About that survey that the Vatican asked bishops' conferences to do, to poll the faithful about the issues of contraception, same-sex marriage, and divorce: I wanted to share with readers yet another valuable suggestion about how American Catholics may make their views known, when the U.S. Catholic bishops appear unwilling to comply with the Vatican request that we be polled.
This comes from someone called AnonAJ at National Catholic Reporter, in the thread discussing the offer of Catholics in Alliance for the Common Good to assist the USCCB in surveying U.S. Catholics. I discussed that offer yesterday, and the first link in this posting points to that discussion.
AnonAJ encourages American Catholics to consider filling out the online survey provided by the Catholic bishops of England and Wales, which states, If you are responding from outside England and Wales, please feel welcome here. We will endeavour to forward your response to the appropriate contact in your country." Here's her or his suggestion:
Although, it takes more effort....suggest that folks who wish to comment, simply download the Brits' questionnaire, make a copy, respond to the questionnaire, make a paper copy and mail it to:
His Holiness, Pope FrancisApostolic Palace00120 Vatican CityRome, Italy
Understand that you need to put $1.10 postage on the mailer!
In a subsequent comment in the same thread, AnonAJ helpfully provides a downloaded copy of the entire survey from the website of the English and Catholic bishops, which readers interested in following his or her suggestion might simply cut and paste from that comment.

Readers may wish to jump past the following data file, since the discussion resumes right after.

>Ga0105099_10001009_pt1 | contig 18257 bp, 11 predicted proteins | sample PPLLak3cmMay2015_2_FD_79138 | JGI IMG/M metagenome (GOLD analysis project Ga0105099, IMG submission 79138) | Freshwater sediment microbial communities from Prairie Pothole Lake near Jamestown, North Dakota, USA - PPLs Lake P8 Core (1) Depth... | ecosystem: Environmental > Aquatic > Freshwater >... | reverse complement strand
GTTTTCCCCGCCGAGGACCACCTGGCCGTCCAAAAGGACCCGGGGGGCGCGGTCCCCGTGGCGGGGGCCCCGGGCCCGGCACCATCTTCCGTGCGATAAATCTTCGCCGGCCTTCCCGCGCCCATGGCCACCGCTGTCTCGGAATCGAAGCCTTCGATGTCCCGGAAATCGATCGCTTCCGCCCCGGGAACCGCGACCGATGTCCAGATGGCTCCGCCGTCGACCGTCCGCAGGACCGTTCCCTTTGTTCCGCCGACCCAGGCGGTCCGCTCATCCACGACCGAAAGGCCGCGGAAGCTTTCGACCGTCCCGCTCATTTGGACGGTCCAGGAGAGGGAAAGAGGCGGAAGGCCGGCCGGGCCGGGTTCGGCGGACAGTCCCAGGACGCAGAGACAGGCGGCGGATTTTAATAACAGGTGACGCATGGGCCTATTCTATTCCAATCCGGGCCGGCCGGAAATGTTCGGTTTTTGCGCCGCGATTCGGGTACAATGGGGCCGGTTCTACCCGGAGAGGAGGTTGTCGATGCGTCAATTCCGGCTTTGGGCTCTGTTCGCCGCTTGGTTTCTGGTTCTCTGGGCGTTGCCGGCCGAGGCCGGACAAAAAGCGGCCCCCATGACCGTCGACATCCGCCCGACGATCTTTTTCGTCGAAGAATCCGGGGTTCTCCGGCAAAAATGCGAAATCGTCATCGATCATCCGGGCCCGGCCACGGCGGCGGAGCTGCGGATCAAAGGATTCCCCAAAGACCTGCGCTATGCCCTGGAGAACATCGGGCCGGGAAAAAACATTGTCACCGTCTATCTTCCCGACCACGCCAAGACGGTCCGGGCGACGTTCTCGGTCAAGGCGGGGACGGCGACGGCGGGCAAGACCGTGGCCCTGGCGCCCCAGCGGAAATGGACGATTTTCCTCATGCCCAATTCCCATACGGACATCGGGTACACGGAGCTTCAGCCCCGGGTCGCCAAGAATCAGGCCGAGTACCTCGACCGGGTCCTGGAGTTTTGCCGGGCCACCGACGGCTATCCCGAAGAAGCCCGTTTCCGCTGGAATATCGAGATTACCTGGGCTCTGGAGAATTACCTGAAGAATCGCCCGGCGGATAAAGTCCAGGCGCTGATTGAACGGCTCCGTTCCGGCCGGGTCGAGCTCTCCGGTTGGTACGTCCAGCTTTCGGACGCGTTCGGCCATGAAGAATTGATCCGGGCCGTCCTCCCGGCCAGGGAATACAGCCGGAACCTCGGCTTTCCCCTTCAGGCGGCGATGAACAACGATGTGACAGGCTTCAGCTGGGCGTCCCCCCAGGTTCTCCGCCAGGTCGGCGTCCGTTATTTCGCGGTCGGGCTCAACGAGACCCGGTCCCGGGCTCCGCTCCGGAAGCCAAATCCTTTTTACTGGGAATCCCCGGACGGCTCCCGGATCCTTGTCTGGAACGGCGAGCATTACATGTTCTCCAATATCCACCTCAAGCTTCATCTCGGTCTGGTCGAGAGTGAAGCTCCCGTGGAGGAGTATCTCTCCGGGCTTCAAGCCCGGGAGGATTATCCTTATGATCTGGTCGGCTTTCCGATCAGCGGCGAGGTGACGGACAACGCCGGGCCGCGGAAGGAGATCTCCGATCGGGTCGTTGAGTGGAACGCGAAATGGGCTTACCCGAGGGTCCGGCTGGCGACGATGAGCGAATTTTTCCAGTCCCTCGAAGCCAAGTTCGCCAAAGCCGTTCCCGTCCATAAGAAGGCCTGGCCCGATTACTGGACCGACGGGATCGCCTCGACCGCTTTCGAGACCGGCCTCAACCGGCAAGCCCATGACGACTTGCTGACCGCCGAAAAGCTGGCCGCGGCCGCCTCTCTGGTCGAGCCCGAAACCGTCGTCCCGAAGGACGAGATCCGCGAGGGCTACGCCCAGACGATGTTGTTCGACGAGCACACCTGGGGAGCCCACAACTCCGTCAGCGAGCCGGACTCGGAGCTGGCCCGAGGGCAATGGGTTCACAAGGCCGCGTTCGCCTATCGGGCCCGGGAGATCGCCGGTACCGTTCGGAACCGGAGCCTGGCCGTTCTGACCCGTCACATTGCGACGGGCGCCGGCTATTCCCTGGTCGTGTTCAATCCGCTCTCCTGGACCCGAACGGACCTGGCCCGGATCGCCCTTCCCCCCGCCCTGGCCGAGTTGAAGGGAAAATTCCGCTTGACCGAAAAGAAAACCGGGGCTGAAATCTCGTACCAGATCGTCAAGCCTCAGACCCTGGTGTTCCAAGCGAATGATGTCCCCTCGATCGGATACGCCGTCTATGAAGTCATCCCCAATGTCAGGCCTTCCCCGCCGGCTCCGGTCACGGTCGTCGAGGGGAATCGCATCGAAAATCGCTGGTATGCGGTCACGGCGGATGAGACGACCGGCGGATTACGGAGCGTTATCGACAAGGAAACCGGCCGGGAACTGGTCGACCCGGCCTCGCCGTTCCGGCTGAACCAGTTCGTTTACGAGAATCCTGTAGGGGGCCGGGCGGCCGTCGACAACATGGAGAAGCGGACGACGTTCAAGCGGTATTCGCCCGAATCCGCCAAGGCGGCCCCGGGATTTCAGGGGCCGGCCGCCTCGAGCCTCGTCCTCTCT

Isn't it interesting how hungry and thirsty American Catholics seem to be to have their voices heard, as the Vatican invites our input but our bishops respond with a huge "Meh"? Friends have been emailing me copies of both the English-Welsh bishops' survey and the one put online by Catholics in Alliance for the Common Good. My Facebook friends have made postings about both surveys for several days now.
It strikes me as a sign of health, of vitality, when lay Catholics so desperately want to speak out. It strikes me as a sign of pastoral malfeasance in the extreme when the pastoral leaders of a group of lay Catholics are told by their Vatican superiors to conduct a survey permitting lay Catholics to be heard, and then shrug their shoulders at that request.
What is happening with this survey is a small parable of all that's both wonderful and healthy about U.S. Catholicism, and what's seriously wrong with our church. What's wrong is (with some rare exceptions) the dismal lack of pastoral leadership on the part of the current crop of bishops appointed by the previous two popes.
There's simply no way around that conclusion for any semi-educated observer of what has been going on in the U.S. Catholic church for the past several decades. As appalling as that conclusion may be . . . .
I find the graphic at a number of websites online, with no clear indicator of its original source.